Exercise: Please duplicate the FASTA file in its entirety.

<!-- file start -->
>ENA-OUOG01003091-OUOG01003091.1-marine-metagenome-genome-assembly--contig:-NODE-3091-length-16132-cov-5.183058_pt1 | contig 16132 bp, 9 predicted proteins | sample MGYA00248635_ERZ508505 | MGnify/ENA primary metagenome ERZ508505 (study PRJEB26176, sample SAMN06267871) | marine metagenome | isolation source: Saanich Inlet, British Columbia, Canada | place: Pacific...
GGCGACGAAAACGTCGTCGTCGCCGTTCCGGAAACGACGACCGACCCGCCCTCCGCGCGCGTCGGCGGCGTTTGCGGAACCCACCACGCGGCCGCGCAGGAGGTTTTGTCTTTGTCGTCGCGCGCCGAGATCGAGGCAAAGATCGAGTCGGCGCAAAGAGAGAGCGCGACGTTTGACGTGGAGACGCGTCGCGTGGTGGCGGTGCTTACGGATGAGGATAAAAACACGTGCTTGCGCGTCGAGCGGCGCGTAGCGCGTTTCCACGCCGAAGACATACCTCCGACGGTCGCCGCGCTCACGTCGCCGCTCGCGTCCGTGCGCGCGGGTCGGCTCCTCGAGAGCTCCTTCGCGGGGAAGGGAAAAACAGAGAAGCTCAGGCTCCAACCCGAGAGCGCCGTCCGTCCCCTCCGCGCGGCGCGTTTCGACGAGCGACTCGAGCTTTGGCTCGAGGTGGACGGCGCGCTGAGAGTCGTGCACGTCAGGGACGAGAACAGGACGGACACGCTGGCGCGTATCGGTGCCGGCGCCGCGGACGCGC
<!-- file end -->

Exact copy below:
>ENA-OUOG01003091-OUOG01003091.1-marine-metagenome-genome-assembly--contig:-NODE-3091-length-16132-cov-5.183058_pt1 | contig 16132 bp, 9 predicted proteins | sample MGYA00248635_ERZ508505 | MGnify/ENA primary metagenome ERZ508505 (study PRJEB26176, sample SAMN06267871) | marine metagenome | isolation source: Saanich Inlet, British Columbia, Canada | place: Pacific...
GGCGACGAAAACGTCGTCGTCGCCGTTCCGGAAACGACGACCGACCCGCCCTCCGCGCGCGTCGGCGGCGTTTGCGGAACCCACCACGCGGCCGCGCAGGAGGTTTTGTCTTTGTCGTCGCGCGCCGAGATCGAGGCAAAGATCGAGTCGGCGCAAAGAGAGAGCGCGACGTTTGACGTGGAGACGCGTCGCGTGGTGGCGGTGCTTACGGATGAGGATAAAAACACGTGCTTGCGCGTCGAGCGGCGCGTAGCGCGTTTCCACGCCGAAGACATACCTCCGACGGTCGCCGCGCTCACGTCGCCGCTCGCGTCCGTGCGCGCGGGTCGGCTCCTCGAGAGCTCCTTCGCGGGGAAGGGAAAAACAGAGAAGCTCAGGCTCCAACCCGAGAGCGCCGTCCGTCCCCTCCGCGCGGCGCGTTTCGACGAGCGACTCGAGCTTTGGCTCGAGGTGGACGGCGCGCTGAGAGTCGTGCACGTCAGGGACGAGAACAGGACGGACACGCTGGCGCGTATCGGTGCCGGCGCCGCGGACGCGC